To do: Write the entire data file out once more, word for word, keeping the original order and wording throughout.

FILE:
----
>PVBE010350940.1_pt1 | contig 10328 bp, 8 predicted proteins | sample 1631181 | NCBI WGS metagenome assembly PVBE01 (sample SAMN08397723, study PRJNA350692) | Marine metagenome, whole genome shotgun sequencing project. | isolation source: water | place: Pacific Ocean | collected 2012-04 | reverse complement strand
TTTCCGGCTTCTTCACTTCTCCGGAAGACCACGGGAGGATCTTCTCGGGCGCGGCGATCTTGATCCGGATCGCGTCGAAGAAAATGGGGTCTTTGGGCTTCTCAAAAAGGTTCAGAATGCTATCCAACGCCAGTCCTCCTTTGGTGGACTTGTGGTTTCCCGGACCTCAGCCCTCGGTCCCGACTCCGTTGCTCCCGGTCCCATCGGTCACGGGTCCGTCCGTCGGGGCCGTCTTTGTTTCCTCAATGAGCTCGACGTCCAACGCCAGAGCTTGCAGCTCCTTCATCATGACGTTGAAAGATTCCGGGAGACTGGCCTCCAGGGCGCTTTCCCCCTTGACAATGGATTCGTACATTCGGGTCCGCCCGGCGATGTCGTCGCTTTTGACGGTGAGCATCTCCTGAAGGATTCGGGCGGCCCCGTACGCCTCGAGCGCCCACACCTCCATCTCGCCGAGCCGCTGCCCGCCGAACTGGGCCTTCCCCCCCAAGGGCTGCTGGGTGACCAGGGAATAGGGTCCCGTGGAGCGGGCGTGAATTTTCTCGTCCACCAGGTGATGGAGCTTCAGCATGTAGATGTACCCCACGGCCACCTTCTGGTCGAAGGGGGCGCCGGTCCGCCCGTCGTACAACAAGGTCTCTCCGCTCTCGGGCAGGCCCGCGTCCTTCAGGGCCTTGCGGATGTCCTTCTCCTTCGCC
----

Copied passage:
>PVBE010350940.1_pt1 | contig 10328 bp, 8 predicted proteins | sample 1631181 | NCBI WGS metagenome assembly PVBE01 (sample SAMN08397723, study PRJNA350692) | Marine metagenome, whole genome shotgun sequencing project. | isolation source: water | place: Pacific Ocean | collected 2012-04 | reverse complement strand
TTTCCGGCTTCTTCACTTCTCCGGAAGACCACGGGAGGATCTTCTCGGGCGCGGCGATCTTGATCCGGATCGCGTCGAAGAAAATGGGGTCTTTGGGCTTCTCAAAAAGGTTCAGAATGCTATCCAACGCCAGTCCTCCTTTGGTGGACTTGTGGTTTCCCGGACCTCAGCCCTCGGTCCCGACTCCGTTGCTCCCGGTCCCATCGGTCACGGGTCCGTCCGTCGGGGCCGTCTTTGTTTCCTCAATGAGCTCGACGTCCAACGCCAGAGCTTGCAGCTCCTTCATCATGACGTTGAAAGATTCCGGGAGACTGGCCTCCAGGGCGCTTTCCCCCTTGACAATGGATTCGTACATTCGGGTCCGCCCGGCGATGTCGTCGCTTTTGACGGTGAGCATCTCCTGAAGGATTCGGGCGGCCCCGTACGCCTCGAGCGCCCACACCTCCATCTCGCCGAGCCGCTGCCCGCCGAACTGGGCCTTCCCCCCCAAGGGCTGCTGGGTGACCAGGGAATAGGGTCCCGTGGAGCGGGCGTGAATTTTCTCGTCCACCAGGTGATGGAGCTTCAGCATGTAGATGTACCCCACGGCCACCTTCTGGTCGAAGGGGGCGCCGGTCCGCCCGTCGTACAACAAGGTCTCTCCGCTCTCGGGCAGGCCCGCGTCCTTCAGGGCCTTGCGGATGTCCTTCTCCTTCGCC